Moreover, Donald Trump likely feels an even greater need to make his mark ahead of the US presidential elections in November, which could further escalate the conflict between the US and China. We can see this at the moment with the popular Chinese video app, TikTok, which Donald Trump has threatened to ban in the US due to fears it could give the Chinese authorities access to data on US users.
“In the short term, however, we are not that concerned about these disputes, as they are currently mostly just noise and have minimal economic significance,” says Lars Skovgaard Andersen. Oil price and exchange rates positive factors
Falling oil prices have been an important theme for emerging markets this year, but this has been positive overall for major Asian economies like China and India, who are net importers of oil. The biggest losers are to be found elsewhere among emerging markets, for example Russia and Brazil.
Exchange rates and interest rates are other important variables. The US dollar (USD) has weakened noticeably of late, which makes servicing USD-denominated debt cheaper for emerging market companies and governments. We expect the very accommodative monetary policy of the US central bank, the Fed, will help keep the dollar weak.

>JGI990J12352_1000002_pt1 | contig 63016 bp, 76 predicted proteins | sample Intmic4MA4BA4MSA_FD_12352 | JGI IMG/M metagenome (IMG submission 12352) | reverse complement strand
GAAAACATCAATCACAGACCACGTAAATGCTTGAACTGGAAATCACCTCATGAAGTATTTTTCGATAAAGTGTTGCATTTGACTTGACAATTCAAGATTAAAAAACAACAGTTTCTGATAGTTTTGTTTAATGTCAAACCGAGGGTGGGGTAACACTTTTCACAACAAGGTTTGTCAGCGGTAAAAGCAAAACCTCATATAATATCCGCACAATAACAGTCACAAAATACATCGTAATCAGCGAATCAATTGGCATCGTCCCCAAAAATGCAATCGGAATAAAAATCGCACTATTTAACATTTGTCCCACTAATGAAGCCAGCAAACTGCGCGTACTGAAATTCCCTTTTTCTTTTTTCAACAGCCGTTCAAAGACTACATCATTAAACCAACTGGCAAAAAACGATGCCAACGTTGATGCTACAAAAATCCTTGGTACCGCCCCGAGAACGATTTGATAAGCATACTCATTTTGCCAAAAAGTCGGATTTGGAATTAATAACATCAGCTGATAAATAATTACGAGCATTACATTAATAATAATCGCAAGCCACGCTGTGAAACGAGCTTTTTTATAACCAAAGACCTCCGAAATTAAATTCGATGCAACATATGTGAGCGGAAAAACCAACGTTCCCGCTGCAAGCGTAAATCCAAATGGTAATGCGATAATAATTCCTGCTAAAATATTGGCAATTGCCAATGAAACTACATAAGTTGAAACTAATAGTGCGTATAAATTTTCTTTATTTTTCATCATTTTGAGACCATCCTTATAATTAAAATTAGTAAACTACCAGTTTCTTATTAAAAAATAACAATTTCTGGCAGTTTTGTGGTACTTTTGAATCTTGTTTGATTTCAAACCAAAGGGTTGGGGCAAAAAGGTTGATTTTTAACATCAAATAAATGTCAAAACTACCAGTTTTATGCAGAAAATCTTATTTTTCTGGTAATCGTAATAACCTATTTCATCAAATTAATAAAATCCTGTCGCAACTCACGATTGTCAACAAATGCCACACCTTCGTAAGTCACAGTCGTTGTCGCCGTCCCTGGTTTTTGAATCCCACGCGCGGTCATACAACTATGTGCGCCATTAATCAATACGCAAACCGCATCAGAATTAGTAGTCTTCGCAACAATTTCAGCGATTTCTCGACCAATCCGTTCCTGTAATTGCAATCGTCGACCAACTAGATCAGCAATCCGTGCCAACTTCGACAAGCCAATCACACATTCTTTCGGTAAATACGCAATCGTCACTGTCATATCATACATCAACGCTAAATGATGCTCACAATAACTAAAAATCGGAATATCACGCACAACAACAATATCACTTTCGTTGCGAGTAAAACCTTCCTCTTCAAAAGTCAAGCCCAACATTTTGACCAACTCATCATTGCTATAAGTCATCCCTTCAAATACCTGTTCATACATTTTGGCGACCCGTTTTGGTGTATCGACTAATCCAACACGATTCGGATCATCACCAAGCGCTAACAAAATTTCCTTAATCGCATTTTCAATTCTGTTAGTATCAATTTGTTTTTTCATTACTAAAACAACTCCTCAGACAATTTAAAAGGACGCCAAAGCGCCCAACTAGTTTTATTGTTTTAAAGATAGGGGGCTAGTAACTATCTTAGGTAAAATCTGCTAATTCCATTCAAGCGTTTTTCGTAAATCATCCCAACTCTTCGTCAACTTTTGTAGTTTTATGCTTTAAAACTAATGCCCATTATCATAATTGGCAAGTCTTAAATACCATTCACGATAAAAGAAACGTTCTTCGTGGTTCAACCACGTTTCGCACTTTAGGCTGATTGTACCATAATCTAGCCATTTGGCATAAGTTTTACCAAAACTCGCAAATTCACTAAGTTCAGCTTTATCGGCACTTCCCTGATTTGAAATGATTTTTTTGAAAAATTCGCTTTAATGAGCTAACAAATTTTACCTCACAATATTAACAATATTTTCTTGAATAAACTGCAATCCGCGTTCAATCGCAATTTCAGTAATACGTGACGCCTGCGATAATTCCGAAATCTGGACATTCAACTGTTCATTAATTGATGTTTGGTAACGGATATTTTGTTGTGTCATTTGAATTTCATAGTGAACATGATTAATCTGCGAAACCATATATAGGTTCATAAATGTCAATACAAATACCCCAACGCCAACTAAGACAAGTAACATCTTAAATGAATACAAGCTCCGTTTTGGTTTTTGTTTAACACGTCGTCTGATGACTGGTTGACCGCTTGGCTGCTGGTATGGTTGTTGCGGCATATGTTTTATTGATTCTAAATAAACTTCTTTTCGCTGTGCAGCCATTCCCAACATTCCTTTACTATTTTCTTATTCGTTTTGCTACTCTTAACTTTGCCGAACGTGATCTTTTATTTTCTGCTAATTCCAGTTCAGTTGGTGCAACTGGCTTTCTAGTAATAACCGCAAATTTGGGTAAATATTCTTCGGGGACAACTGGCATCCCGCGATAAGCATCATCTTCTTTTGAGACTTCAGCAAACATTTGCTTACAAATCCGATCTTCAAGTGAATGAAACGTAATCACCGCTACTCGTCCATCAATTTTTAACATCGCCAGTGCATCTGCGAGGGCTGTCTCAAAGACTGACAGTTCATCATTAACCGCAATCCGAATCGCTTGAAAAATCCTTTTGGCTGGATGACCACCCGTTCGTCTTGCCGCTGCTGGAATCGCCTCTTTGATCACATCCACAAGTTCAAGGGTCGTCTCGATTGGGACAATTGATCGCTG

Hence, the overall picture at the moment is of a number of factors pointing in the right direction for emerging markets – but don’t forget that emerging market equities are by definition associated with a high risk.
“We generally recommend that investors have around 10% of their equity portfolio invested in emerging market equities – though right now that could be slightly higher,” says Lars Skovgaard Andersen.This content is not investment advice - you should always speak to an advisor about how a possible investment matches your investment profile before making an investment.